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Principal Investigator: Baccarelli, Andrea
Institute Receiving Award Columbia University Health Sciences
Location New York, NY
Grant Number R01ES025225
Funding Organization National Institute of Environmental Health Sciences
Award Funding Period 01 Oct 2016 to 30 Apr 2021
DESCRIPTION (provided by applicant):  : Biomarkers are cellular, biochemical, or molecular alterations that can be easily and non-invasively measured in human tissues and are directly or indirectly in the pathway of disease. Air particulate pollution, also known as particulate matter (PM), induces lung and systemic inflammation and acute reductions in lung function and accelerated lung aging. The limited availability of biomarkers that reflect at-risk exposures and preclinical effects on lung function dramatically limits opportunities for effective targeted prevention. To address this gap, our long-term goal is to identify novel biomarkers that reflect environmental influences and predict the risk of impaired lung function. We will leverage experimental and clinical evidence on the roles of Extracellular Vesicles (EVs)-i.e., tiny membrane-bound vesicles actively released by human cells into the bloodstream- and of their bioactive cargo of microRNAs (miRNAs) as conveyors of inflammatory responses. Animal and human studies have shown that PM induces release of EVs into the bloodstream from the lung and other relevant tissues. In particular, PM causes release of EV-encapsulated miRNAs, which are key bioactive molecules that can control the expression of genes in recipient cells. Yet to date, no data are available on EV biomarkers as part of the mechanistic paths linking PM exposure to its adverse effects on lung function. In this proposal, we will leverage the resources of two well-phenotyped longitudinal cohorts, the Normative Aging Study (NAS, n=750) and the Cooperative Health Research in the Region Augsburg (KORA), our replication partner cohort (n=750 in the proposed replication set). In both NAS and KORA, we have access to repeated collections of blood samples, exposure data, and lung function measurements from serial visits over ~10 years of follow up. We hypothesize that the number, size, and miRNA cargo of blood EVs are modified in response to short- and/or long-term exposures to ambient PM (Aim 1); and that the EV number, size, and miRNA cargo are altered in individuals with lower lung function in blood samples concurrent to lung function testing (Aim 2.a) and/or in serial samples collected up to 10 years before the most recent lung function testing (Aim 2.b). We will establish and make publicly available a reference dataset on the tissue/cell type of origin of blood EVs and of their miRNAs; we will use this dataset to estimate the sources of EV-encapsulated miRNAs linking PM to impaired lung function (Exploratory Aim 3.a); we will use causal modeling to determine whether EV biomarkers affect blood messenger RNA expression, are linked to inflammation markers, and predict- through mediation or modification-PM effects on lung function (Exploratory Aim 3.b). Across aims, we will use detailed characterization of PM chemical components to capture their emission sources. Exposure assessment will also be informed by indoor measurements at 356 of the NAS participants' homes. EVs have increasingly recognized roles in health and disease. Therefore, our research may yield a model that could be eventually applied to additional respiratory risk factors and other age-related ailments.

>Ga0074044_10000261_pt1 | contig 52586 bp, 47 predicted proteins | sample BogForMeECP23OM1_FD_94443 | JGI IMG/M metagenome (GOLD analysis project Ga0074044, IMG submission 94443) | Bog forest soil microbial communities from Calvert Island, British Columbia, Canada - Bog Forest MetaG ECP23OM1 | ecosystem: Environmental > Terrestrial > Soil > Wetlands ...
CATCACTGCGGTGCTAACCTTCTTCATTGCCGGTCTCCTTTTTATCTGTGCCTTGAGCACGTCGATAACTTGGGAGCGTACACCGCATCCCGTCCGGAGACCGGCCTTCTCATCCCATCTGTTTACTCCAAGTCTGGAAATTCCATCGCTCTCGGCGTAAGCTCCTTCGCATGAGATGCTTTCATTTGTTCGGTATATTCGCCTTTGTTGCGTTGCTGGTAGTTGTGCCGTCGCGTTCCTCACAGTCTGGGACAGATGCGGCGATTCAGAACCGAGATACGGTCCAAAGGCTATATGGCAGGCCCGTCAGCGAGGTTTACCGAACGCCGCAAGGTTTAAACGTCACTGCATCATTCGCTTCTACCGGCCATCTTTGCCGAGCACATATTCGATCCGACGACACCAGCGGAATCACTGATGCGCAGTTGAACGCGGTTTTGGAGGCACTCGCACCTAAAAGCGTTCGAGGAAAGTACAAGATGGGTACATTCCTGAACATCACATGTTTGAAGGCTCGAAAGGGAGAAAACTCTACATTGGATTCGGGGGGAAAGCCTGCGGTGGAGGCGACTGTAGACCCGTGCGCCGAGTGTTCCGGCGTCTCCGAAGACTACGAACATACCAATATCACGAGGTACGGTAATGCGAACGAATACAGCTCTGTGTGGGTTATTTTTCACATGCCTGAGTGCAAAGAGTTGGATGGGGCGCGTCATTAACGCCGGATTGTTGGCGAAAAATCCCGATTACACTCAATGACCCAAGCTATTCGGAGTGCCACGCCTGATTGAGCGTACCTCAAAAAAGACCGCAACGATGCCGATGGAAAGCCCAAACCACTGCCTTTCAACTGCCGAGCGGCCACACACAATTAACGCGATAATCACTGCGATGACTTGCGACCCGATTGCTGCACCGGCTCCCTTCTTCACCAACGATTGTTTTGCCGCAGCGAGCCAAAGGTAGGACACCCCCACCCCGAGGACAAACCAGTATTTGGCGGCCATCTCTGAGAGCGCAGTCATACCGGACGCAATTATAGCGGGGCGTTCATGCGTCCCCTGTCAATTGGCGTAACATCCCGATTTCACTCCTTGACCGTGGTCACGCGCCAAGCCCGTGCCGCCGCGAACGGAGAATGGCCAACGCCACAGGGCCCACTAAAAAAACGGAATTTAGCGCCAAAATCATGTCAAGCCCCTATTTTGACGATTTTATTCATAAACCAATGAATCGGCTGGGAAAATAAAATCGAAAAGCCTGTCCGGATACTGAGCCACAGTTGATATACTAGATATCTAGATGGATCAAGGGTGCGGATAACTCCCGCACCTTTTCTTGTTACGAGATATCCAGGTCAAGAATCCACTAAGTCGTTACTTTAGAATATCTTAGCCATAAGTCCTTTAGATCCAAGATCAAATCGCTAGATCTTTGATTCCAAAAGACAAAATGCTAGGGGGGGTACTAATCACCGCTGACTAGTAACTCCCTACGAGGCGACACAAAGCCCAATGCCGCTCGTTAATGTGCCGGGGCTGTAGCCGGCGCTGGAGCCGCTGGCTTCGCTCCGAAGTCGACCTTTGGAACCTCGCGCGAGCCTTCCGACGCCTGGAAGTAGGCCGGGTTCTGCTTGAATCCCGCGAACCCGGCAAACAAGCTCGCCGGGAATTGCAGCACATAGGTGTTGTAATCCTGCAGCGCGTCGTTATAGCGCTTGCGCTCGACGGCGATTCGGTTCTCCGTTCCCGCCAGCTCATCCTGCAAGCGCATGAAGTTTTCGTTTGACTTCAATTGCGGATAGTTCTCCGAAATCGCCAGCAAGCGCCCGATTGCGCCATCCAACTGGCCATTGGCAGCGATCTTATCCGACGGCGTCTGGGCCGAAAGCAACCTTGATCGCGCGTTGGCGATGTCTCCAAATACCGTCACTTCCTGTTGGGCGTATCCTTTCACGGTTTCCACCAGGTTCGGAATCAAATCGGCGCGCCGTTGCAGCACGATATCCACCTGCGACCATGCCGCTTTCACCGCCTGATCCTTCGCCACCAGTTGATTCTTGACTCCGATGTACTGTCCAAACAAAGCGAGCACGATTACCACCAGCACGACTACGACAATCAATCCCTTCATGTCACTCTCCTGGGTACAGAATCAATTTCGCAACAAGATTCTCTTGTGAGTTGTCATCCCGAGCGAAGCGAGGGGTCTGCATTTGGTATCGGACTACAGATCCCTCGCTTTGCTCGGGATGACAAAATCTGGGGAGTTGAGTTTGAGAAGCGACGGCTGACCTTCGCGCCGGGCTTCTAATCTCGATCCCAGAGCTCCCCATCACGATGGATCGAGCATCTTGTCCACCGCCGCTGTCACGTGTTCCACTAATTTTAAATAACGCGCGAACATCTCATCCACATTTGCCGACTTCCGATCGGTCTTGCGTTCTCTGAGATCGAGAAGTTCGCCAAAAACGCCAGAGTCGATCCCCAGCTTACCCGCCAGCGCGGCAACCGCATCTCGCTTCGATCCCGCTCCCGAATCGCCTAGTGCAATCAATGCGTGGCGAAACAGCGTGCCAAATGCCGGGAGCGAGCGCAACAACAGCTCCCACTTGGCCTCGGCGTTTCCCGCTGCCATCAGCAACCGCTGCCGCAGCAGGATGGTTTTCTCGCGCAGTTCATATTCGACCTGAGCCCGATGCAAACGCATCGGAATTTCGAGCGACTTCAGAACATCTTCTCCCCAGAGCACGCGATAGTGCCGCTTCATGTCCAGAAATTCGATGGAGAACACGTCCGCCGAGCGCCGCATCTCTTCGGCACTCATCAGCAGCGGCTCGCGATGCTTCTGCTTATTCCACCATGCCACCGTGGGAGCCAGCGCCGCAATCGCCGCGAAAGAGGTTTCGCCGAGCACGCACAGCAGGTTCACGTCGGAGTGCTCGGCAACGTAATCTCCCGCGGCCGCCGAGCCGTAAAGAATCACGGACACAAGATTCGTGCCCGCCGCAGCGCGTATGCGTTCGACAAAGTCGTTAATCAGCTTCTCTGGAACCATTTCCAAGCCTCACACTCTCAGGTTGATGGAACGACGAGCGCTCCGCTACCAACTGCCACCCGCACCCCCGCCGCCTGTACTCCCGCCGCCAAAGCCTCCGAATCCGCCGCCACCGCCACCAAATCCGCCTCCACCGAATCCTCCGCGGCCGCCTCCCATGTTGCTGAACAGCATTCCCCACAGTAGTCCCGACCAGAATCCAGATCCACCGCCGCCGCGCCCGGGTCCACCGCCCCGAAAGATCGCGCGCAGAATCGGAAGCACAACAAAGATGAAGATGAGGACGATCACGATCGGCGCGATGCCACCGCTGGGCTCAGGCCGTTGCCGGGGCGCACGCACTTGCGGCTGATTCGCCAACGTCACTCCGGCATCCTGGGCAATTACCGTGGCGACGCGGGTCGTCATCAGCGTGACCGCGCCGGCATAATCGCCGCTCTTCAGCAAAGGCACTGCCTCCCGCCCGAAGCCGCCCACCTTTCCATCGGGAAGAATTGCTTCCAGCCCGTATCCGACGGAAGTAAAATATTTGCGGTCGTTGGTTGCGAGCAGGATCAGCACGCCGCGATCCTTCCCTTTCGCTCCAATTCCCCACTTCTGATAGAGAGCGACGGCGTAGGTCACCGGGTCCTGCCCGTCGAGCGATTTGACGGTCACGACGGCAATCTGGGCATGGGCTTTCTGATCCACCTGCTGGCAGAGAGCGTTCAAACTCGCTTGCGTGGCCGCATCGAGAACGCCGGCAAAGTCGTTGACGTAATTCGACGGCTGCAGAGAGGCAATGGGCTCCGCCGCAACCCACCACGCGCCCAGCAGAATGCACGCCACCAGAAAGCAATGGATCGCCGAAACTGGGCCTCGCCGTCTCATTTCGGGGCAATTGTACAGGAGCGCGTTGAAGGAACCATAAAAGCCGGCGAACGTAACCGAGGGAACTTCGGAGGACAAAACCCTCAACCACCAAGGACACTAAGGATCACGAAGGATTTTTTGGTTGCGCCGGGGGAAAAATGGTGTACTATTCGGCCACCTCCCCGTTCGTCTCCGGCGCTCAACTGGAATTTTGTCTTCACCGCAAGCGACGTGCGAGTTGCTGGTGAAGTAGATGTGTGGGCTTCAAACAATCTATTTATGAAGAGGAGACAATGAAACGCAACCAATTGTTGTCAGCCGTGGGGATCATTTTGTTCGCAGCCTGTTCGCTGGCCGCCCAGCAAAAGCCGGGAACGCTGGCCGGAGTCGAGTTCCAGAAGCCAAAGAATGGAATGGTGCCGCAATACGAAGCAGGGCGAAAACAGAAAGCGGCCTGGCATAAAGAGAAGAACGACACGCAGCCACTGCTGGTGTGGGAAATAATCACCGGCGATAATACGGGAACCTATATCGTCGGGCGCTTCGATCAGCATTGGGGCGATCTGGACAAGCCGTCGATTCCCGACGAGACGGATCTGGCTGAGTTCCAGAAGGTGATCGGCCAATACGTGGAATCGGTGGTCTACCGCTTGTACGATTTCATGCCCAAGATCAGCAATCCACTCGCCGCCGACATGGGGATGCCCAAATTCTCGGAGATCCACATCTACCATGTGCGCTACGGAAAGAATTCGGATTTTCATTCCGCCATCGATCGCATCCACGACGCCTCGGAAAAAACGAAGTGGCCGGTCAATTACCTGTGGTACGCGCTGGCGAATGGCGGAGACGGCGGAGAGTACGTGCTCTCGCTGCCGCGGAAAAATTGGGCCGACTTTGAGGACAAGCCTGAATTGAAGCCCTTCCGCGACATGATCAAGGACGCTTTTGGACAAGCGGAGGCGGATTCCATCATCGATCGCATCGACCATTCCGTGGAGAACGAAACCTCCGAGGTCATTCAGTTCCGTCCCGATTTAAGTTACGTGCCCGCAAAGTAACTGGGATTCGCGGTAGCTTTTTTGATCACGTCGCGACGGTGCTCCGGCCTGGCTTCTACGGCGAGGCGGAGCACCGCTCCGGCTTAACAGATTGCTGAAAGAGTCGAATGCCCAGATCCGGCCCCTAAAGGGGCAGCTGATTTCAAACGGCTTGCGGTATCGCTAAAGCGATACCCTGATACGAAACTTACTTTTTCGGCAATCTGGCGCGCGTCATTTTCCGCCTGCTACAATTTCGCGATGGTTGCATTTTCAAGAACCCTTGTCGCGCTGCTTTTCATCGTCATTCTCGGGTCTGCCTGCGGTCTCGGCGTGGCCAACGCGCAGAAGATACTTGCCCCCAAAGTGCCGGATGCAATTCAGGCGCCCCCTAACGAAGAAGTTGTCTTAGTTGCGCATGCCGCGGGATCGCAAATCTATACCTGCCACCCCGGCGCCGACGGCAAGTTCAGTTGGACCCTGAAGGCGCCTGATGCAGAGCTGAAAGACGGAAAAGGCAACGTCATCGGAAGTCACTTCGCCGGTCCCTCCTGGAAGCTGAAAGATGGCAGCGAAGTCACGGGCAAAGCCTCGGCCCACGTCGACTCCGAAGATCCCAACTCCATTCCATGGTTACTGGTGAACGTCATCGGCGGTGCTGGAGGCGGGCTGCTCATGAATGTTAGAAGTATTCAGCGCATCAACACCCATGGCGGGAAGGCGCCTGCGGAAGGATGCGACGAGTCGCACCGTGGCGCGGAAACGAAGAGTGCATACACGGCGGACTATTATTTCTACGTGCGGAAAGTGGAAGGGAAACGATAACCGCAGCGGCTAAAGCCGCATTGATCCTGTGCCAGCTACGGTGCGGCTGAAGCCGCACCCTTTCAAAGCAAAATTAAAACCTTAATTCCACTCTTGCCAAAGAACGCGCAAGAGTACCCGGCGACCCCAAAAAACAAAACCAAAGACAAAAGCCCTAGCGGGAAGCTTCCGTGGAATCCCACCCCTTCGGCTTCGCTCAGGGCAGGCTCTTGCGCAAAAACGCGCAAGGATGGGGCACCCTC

Science Code(s)/Area of Science(s) Primary: 69 - Respiratory
Publications See publications associated with this Grant.
Program Officer Kimberly Mcallister
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